It was her role as a volunteer firefighter in Cabin John Park, which began in 1999, that led her to change careers from that of a school teacher to a professional firefighter, she said. A native of Australia, Piccardi said she came to the U.S. as an exchange student in the late 1980s at the University of Texas before deciding to move permanently to the U.S. in the 1990s after graduating from the University of Sydney with a degree in education.
Upon moving to the D.C. area she began teaching at private schools in Potomac and Bethesda before teaching health and physical education for 12 years at Bethesda’s Washington Episcopal School. She became a U.S. citizen in 2013.
“And then I left there to be a full-time mom for a couple of years,” she said, noting that she continued in her role as a volunteer firefighter that she began while working as a teacher.
“And when I decided to go back to work I decided to put my fire qualifications to work and got a job in Carroll County with the Manchester Volunteer Fire Department,” she said. “I’m a paid paramedic and firefighter up there.”
Piccardi said she’s been open about her sexual orientation at work in the various fire departments, especially in Cabin John Park, since she became involved in a relationship with her wife Monika long before the two could legally marry.
“We lived together. We had a commitment ceremony in western Maryland,” she said. “We had members of the fire department there. That was in 2006 long before gay marriage was legal,” Piccardi explained, pointing out that she and Monika considered that ceremony to be equivalent to a marriage. “So yes, she married me and she married the fire department as well.”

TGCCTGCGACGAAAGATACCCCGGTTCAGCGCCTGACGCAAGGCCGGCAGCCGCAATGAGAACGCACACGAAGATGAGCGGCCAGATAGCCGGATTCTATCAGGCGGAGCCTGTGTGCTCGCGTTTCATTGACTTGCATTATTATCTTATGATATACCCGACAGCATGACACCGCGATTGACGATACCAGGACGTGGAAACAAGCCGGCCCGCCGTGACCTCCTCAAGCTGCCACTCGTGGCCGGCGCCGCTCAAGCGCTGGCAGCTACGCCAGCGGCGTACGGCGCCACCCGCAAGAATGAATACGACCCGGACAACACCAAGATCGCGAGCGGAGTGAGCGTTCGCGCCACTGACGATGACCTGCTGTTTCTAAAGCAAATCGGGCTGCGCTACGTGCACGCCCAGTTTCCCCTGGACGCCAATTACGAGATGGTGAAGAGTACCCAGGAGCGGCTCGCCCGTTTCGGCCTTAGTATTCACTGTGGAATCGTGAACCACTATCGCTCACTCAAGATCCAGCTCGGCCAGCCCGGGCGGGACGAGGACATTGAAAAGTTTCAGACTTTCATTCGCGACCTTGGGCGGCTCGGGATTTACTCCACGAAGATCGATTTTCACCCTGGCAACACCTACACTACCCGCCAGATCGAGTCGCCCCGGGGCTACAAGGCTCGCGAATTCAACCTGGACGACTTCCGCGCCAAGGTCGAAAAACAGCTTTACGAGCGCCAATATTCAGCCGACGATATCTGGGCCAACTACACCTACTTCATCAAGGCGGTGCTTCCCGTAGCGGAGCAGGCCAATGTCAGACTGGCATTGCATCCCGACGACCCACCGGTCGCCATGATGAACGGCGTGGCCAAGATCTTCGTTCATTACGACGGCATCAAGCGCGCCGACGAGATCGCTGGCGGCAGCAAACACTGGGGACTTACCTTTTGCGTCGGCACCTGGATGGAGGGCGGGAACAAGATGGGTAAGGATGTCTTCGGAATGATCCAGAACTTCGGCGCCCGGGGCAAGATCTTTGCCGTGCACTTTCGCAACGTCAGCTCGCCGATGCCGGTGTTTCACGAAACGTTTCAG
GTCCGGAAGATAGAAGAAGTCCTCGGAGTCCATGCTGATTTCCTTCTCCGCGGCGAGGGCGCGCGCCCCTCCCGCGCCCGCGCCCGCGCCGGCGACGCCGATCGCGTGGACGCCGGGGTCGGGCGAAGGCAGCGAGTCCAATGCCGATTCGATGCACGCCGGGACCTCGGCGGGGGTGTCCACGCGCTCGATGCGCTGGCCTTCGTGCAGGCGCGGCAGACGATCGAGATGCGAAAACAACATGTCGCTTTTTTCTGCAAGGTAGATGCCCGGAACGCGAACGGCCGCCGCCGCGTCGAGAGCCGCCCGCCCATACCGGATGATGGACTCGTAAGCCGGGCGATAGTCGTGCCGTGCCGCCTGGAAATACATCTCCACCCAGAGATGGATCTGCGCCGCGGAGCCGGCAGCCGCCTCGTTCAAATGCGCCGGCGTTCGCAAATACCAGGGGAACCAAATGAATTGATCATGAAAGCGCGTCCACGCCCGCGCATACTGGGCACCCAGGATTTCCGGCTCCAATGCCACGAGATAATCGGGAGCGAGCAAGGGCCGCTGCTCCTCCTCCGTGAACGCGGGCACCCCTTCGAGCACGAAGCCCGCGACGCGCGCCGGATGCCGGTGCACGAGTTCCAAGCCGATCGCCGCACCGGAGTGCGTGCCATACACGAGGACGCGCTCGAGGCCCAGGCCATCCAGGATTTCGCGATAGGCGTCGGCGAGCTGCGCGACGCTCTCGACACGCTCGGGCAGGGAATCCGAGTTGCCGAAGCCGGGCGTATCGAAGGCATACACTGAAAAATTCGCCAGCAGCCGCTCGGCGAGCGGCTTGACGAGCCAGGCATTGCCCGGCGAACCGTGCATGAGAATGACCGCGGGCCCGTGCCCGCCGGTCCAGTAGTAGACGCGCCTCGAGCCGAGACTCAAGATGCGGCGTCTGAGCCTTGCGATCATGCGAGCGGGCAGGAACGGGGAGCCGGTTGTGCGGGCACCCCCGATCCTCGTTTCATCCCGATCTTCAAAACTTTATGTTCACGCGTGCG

She said the two married legally in 2013 in an informal ceremony at their home.
Piccardi also points out that she and her wife and kids have participated in the Cabin John Park Volunteer Fire Department’s longstanding tradition using a fire truck to deliver Christmas gifts to underprivileged children. Family members of firefighters traditionally have participated in this activity.
“So we take Santa Claus around on top of a fire engine during the month of December to the neighborhoods to collect toys for a local children’s home that’s in our area,” she said. “And we deliver those toys on Christmas Eve. And my family has always been involved with that,” said Piccardi, noting that this past Christmas a photo was taken of her wife and two daughters participating in the toy delivery endeavor.
“I’ll be honest,” Piccardi continued. “I don’t go out waving a rainbow flag every time I go somewhere. But it’s part of my life. I don’t hide it. I never have. Cabin John has known about it from the moment she came into my life,” Piccardi said in referring to her wife.
Asked if she had advice for LGBT people who might be considering becoming a firefighter, Piccardi, among other things, said she would tell them not to be discouraged if they encounter expressions of bias.
“I’ve had a number of people tell me I’m not going to succeed, I’m going to fail,” she said. “But they were only one or two people along the road within the organization. Ignore it and take advantage of the opportunity.”
Added Piccardi, “I would say if the opportunity presents itself, take it because the service is changing. They are more and more recognizing diversity of all shapes and sizes is needed for fresh ideas. And it’s a great service. It’s a public service. You are helping people. And you have the opportunity to make an impact. So don’t let one or two people stop you from doing what you want to do.”